Culture and Talent

A Poughkeepsie bank is putting on its own morning show

  • Poughkeepsie, New York-based Rhinebeck Bank runs an online video morning show to "build a buzz" in the community.
  • The episodes have helped position the brand as a community partner, which the bank says has helped drum up interest in product offerings.
A Poughkeepsie bank is putting on its own morning show

It’s like “Good Morning America,” but it’s produced by a bank.

Every Monday at 8 a.m., the “Wake Up with Rhinebeck Bank” online video show targets Hudson Valley residents, highlighting interesting people and issues in the area. Episodes run from five to 15 minutes, and topics include a profile of a millennial chef, a trip to a local distillery and a chat with the head of a mental health nonprofit. It’s a way the Poughkeepsie, New York-based bank is marketing itself as a community partner.

“It’s really helped build a buzz, with businesses and nonprofits sharing the videos on their social media channels and websites,” said Michelle Barone-Lepore, svp of marketing. “We want to tell people what’s going on in the community and give them something shareable.”

The show launched in May 2016 and gets posted on Facebook and YouTube every week when it’s not on summer hiatus. Barone-Lepore, who co-hosts the show with vp and area sales leader Mark Malone, said Facebook is the primary distribution channel, garnering around 10,000 views a week.

A handful of staff members at the bank brainstorm ideas and guests for the show every week, which local online television station Hudson Valley News Network films, Barone-Lepore said. The videos are relatively inexpensive to produce, costing between $650 to $700 per episode. The bank has experimented with different types of content, and it’s learned that compelling stories rather than product promotions drive viewership.

“We’ve done three episodes where we talked about products — they did badly because of the content,” said Barone-Lepore. “People care more about building a community or telling a story.”

Through interest in the stories and social sharing of the videos by influential locals, the bank hopes customers will stay tied to the brand, which will drive business back to the bank.

Barone-Lepore said it’s difficult to know for sure whether increased interest in the bank’s product offerings is directly attributable to the show, but the number of deposit account openings have edged up since the show’s launch. From January to April 2016, before the show started airing, the bank would open 162 to 172 new accounts per month. After the show started running in May, that number increased; from June to December of the same year, the number of new monthly deposit account openings ranged from 188 to 287. Commercial loan volume was up 29 percent in 2016 compared to the previous year.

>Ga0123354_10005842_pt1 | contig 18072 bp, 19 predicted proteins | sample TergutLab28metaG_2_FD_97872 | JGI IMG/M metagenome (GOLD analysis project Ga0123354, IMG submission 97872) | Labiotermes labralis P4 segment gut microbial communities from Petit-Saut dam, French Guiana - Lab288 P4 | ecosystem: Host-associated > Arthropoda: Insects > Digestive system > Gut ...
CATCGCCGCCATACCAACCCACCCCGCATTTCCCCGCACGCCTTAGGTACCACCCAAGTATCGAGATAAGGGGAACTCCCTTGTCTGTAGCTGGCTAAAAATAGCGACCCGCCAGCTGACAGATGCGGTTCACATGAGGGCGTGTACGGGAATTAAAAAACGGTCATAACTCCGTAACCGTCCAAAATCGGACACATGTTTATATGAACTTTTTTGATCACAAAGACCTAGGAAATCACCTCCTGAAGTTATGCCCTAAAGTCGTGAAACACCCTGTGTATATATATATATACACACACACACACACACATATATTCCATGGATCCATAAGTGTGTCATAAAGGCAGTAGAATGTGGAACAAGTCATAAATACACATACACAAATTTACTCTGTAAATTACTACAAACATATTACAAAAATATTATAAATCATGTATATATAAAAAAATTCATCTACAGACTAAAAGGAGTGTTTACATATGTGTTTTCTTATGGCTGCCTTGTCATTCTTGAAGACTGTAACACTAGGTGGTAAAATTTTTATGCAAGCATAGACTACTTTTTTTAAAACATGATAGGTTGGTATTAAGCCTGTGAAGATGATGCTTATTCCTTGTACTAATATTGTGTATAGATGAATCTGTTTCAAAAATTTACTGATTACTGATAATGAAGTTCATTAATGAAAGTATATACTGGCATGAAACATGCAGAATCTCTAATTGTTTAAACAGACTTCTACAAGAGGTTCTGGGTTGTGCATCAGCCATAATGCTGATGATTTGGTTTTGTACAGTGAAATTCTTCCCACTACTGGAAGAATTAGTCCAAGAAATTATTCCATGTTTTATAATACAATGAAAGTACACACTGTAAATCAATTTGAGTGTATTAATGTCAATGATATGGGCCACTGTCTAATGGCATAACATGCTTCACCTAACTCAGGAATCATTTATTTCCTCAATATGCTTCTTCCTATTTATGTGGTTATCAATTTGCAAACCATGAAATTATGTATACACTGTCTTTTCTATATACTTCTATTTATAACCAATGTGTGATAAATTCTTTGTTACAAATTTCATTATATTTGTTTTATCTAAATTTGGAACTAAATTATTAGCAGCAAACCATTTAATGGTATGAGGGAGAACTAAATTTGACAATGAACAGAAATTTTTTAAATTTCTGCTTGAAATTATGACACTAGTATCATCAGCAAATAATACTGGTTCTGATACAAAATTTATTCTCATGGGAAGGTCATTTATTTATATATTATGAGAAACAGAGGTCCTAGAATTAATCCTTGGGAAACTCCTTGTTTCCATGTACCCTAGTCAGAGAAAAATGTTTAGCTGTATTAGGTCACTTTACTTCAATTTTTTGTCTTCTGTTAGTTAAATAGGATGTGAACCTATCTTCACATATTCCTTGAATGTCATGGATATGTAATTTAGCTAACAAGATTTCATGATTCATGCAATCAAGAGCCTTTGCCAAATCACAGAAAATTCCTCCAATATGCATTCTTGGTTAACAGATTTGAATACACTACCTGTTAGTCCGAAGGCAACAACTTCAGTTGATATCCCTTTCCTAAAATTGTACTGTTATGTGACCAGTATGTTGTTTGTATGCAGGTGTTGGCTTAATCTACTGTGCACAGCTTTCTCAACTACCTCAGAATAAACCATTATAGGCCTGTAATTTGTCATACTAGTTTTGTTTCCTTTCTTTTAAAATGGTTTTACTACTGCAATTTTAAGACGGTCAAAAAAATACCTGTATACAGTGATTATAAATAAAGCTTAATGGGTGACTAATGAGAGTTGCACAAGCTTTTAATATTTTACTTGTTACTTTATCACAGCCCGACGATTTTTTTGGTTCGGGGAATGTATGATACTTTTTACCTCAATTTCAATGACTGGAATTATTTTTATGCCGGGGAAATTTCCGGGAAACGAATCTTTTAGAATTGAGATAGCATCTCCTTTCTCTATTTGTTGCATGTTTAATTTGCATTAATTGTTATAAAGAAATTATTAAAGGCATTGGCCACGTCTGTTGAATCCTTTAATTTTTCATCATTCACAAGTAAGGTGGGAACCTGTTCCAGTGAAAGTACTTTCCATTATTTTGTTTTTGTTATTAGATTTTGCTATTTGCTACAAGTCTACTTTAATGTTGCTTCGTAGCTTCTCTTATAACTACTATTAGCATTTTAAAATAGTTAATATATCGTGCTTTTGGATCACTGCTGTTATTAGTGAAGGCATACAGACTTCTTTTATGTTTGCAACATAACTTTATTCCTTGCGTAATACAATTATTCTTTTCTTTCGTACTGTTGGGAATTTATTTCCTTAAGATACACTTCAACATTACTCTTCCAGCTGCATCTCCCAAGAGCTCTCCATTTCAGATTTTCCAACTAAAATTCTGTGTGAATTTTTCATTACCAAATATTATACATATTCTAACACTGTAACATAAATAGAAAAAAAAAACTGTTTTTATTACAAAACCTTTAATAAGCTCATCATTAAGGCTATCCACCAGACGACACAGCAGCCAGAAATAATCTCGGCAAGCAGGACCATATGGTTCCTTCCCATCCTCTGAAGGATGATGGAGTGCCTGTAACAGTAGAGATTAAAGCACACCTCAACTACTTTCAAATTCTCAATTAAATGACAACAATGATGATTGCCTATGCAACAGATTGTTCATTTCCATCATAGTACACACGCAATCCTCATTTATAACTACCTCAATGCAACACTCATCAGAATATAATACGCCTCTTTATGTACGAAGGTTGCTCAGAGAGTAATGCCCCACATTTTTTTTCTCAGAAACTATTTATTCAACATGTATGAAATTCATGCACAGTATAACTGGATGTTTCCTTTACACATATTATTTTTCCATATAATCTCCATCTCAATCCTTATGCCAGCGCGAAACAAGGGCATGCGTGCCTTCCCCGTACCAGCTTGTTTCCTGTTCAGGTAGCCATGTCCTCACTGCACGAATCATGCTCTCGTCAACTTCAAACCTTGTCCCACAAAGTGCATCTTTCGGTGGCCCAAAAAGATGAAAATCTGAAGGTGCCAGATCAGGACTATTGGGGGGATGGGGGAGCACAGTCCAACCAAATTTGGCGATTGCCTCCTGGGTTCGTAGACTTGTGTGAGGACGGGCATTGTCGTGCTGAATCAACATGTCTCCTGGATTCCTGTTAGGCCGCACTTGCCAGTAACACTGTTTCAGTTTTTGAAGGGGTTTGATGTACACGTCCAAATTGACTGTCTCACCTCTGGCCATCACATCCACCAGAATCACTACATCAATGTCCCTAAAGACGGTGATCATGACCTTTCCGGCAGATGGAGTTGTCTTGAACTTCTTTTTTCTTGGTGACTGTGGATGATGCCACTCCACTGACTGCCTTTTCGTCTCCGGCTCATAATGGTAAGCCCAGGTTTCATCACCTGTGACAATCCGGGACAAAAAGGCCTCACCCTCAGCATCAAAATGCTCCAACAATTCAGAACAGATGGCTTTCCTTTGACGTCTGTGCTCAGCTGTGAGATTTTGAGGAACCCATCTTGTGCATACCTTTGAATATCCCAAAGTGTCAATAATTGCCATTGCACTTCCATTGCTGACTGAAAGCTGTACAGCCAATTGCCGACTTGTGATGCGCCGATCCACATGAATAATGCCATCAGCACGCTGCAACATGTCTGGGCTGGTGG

Financial services marketers have been increasingly drawn to video in recent years. As Tearsheet reported in April, they have strived to create authentic enough content to forge a human connection with customers. Examples include T. Rowe Price, Charles Schwab, Bank of America and TD.

“They are not putting themselves front and center. … They are pitching themselves as enablers of other people’s dreams and desire to do good,” Dan Latimore, svp of Celent’s banking practice, told American Banker.

The use of Facebook as a distribution channel suggests the show may be more about customer engagement rather than acquisition, said Jackie Brown, principal at financial services marketing agency JB Communications Group.

“If they are mainly using Facebook as the means to distribute the show, I would say their uptick in certain products is likely coming from existing customers, as most people who engage with a financial institution on Facebook are already using that bank or credit union.”

Rhinebeck said its preference for prerecorded rather than live streaming video is to ensure its compliance team can review the content while allowing the flexibility to add b-roll and other finishing touches. Brown said this type of content may appeal to particular demographics.

“Prerecording certainly helps to manage the message much more tightly than streaming live,” said Brown. “The polished videos probably appeal more to an older crowd than the streaming events.”

Still, Barone-Lepore said the bank intends to move into channels more frequently used by younger people and plans to post shorter versions of the videos on Instagram and launch a Snapchat channel this fall. The challenge, she said, is keeping the content interesting.

“We’re working on making the content flow better and working on different formats so people will be interested — different angles and camera cuts will help,” she said. “As video changes, we’re going to change; as long as we keep on top of that, we’re going to be in a position to win.”

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